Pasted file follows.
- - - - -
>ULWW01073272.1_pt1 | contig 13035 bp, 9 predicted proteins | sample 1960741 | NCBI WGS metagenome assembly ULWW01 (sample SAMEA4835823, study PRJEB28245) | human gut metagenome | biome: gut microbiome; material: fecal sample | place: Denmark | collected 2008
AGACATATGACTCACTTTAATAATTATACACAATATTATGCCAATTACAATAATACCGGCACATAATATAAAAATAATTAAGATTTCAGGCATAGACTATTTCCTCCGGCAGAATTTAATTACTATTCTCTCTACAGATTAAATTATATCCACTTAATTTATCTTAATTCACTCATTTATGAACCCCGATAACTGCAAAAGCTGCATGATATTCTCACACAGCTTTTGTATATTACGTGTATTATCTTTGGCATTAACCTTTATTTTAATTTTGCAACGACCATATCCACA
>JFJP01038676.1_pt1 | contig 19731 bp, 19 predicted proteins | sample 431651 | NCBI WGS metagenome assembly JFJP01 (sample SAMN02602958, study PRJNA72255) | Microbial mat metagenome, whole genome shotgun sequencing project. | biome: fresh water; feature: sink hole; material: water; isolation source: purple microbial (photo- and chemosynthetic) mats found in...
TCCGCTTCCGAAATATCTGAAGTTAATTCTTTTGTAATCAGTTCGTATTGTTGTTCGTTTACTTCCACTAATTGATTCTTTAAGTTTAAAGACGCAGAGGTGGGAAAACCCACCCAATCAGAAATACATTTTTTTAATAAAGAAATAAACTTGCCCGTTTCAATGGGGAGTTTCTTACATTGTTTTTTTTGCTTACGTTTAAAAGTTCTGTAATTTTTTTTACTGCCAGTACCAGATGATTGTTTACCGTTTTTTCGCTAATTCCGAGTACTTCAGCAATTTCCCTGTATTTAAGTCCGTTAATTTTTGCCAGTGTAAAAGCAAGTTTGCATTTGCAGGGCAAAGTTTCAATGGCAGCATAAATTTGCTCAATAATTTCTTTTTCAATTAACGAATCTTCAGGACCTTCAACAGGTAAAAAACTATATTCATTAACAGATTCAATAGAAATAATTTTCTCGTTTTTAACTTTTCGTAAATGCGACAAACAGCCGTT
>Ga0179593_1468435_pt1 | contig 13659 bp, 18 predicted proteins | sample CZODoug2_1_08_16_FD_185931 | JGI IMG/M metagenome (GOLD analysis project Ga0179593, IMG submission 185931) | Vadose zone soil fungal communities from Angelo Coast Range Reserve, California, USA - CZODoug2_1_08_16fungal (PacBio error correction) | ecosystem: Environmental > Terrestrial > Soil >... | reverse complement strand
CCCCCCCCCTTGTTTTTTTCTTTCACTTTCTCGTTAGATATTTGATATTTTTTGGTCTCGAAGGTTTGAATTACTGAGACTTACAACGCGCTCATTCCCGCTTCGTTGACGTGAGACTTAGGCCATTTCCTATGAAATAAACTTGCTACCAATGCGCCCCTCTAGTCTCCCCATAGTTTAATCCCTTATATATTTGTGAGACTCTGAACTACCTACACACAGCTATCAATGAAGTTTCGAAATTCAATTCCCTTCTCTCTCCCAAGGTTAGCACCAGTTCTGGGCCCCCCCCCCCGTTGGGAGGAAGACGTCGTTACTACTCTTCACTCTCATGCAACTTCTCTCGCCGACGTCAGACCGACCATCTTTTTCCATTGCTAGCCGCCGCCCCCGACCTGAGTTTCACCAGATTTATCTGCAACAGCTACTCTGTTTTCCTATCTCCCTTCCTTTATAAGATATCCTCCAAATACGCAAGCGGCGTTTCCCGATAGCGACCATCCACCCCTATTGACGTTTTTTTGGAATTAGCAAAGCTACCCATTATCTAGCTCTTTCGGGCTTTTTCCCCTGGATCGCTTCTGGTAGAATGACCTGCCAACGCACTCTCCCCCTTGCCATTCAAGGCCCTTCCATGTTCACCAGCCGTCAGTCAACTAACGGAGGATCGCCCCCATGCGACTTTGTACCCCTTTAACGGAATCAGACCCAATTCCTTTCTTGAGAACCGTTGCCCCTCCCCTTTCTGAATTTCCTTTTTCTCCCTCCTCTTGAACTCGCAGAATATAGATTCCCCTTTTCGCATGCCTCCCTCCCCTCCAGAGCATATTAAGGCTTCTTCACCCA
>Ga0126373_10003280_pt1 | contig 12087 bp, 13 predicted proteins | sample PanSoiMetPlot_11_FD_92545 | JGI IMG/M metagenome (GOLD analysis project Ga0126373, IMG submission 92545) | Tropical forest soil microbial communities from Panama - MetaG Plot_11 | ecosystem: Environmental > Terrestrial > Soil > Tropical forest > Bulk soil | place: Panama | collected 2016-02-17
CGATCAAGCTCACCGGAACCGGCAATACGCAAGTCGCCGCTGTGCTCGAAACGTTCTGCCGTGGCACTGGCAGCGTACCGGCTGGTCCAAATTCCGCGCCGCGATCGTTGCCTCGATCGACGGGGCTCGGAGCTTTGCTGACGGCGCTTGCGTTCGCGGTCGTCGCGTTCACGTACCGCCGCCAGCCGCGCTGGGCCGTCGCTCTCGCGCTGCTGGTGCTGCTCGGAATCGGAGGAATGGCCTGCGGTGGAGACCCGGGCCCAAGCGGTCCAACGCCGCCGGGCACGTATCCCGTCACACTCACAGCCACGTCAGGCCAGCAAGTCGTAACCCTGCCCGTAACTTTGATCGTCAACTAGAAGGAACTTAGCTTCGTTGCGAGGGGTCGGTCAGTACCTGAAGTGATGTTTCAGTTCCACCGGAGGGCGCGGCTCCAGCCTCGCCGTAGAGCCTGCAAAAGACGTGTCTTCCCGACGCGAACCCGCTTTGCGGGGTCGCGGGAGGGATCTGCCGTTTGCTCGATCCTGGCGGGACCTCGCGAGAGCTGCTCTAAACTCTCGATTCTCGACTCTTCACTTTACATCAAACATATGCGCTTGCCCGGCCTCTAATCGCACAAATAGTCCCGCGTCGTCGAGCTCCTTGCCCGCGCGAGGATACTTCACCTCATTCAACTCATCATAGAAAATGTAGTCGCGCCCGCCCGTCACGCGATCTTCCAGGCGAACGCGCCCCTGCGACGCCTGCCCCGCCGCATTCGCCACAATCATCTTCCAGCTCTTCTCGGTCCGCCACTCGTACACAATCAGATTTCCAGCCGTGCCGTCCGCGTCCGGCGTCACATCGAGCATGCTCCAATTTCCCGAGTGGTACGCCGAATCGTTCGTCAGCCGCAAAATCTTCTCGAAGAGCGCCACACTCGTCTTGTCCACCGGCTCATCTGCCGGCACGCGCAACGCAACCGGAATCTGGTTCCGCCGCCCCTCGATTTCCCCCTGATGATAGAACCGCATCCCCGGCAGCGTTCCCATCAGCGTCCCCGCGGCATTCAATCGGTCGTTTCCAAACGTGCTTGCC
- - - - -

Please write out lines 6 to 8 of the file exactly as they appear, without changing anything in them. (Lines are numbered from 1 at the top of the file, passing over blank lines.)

CCCCCCCCCTTGTTTTTTTCTTTCACTTTCTCGTTAGATATTTGATATTTTTTGGTCTCGAAGGTTTGAATTACTGAGACTTACAACGCGCTCATTCCCGCTTCGTTGACGTGAGACTTAGGCCATTTCCTATGAAATAAACTTGCTACCAATGCGCCCCTCTAGTCTCCCCATAGTTTAATCCCTTATATATTTGTGAGACTCTGAACTACCTACACACAGCTATCAATGAAGTTTCGAAATTCAATTCCCTTCTCTCTCCCAAGGTTAGCACCAGTTCTGGGCCCCCCCCCCCGTTGGGAGGAAGACGTCGTTACTACTCTTCACTCTCATGCAACTTCTCTCGCCGACGTCAGACCGACCATCTTTTTCCATTGCTAGCCGCCGCCCCCGACCTGAGTTTCACCAGATTTATCTGCAACAGCTACTCTGTTTTCCTATCTCCCTTCCTTTATAAGATATCCTCCAAATACGCAAGCGGCGTTTCCCGATAGCGACCATCCACCCCTATTGACGTTTTTTTGGAATTAGCAAAGCTACCCATTATCTAGCTCTTTCGGGCTTTTTCCCCTGGATCGCTTCTGGTAGAATGACCTGCCAACGCACTCTCCCCCTTGCCATTCAAGGCCCTTCCATGTTCACCAGCCGTCAGTCAACTAACGGAGGATCGCCCCCATGCGACTTTGTACCCCTTTAACGGAATCAGACCCAATTCCTTTCTTGAGAACCGTTGCCCCTCCCCTTTCTGAATTTCCTTTTTCTCCCTCCTCTTGAACTCGCAGAATATAGATTCCCCTTTTCGCATGCCTCCCTCCCCTCCAGAGCATATTAAGGCTTCTTCACCCA
>Ga0126373_10003280_pt1 | contig 12087 bp, 13 predicted proteins | sample PanSoiMetPlot_11_FD_92545 | JGI IMG/M metagenome (GOLD analysis project Ga0126373, IMG submission 92545) | Tropical forest soil microbial communities from Panama - MetaG Plot_11 | ecosystem: Environmental > Terrestrial > Soil > Tropical forest > Bulk soil | place: Panama | collected 2016-02-17
CGATCAAGCTCACCGGAACCGGCAATACGCAAGTCGCCGCTGTGCTCGAAACGTTCTGCCGTGGCACTGGCAGCGTACCGGCTGGTCCAAATTCCGCGCCGCGATCGTTGCCTCGATCGACGGGGCTCGGAGCTTTGCTGACGGCGCTTGCGTTCGCGGTCGTCGCGTTCACGTACCGCCGCCAGCCGCGCTGGGCCGTCGCTCTCGCGCTGCTGGTGCTGCTCGGAATCGGAGGAATGGCCTGCGGTGGAGACCCGGGCCCAAGCGGTCCAACGCCGCCGGGCACGTATCCCGTCACACTCACAGCCACGTCAGGCCAGCAAGTCGTAACCCTGCCCGTAACTTTGATCGTCAACTAGAAGGAACTTAGCTTCGTTGCGAGGGGTCGGTCAGTACCTGAAGTGATGTTTCAGTTCCACCGGAGGGCGCGGCTCCAGCCTCGCCGTAGAGCCTGCAAAAGACGTGTCTTCCCGACGCGAACCCGCTTTGCGGGGTCGCGGGAGGGATCTGCCGTTTGCTCGATCCTGGCGGGACCTCGCGAGAGCTGCTCTAAACTCTCGATTCTCGACTCTTCACTTTACATCAAACATATGCGCTTGCCCGGCCTCTAATCGCACAAATAGTCCCGCGTCGTCGAGCTCCTTGCCCGCGCGAGGATACTTCACCTCATTCAACTCATCATAGAAAATGTAGTCGCGCCCGCCCGTCACGCGATCTTCCAGGCGAACGCGCCCCTGCGACGCCTGCCCCGCCGCATTCGCCACAATCATCTTCCAGCTCTTCTCGGTCCGCCACTCGTACACAATCAGATTTCCAGCCGTGCCGTCCGCGTCCGGCGTCACATCGAGCATGCTCCAATTTCCCGAGTGGTACGCCGAATCGTTCGTCAGCCGCAAAATCTTCTCGAAGAGCGCCACACTCGTCTTGTCCACCGGCTCATCTGCCGGCACGCGCAACGCAACCGGAATCTGGTTCCGCCGCCCCTCGATTTCCCCCTGATGATAGAACCGCATCCCCGGCAGCGTTCCCATCAGCGTCCCCGCGGCATTCAATCGGTCGTTTCCAAACGTGCTTGCC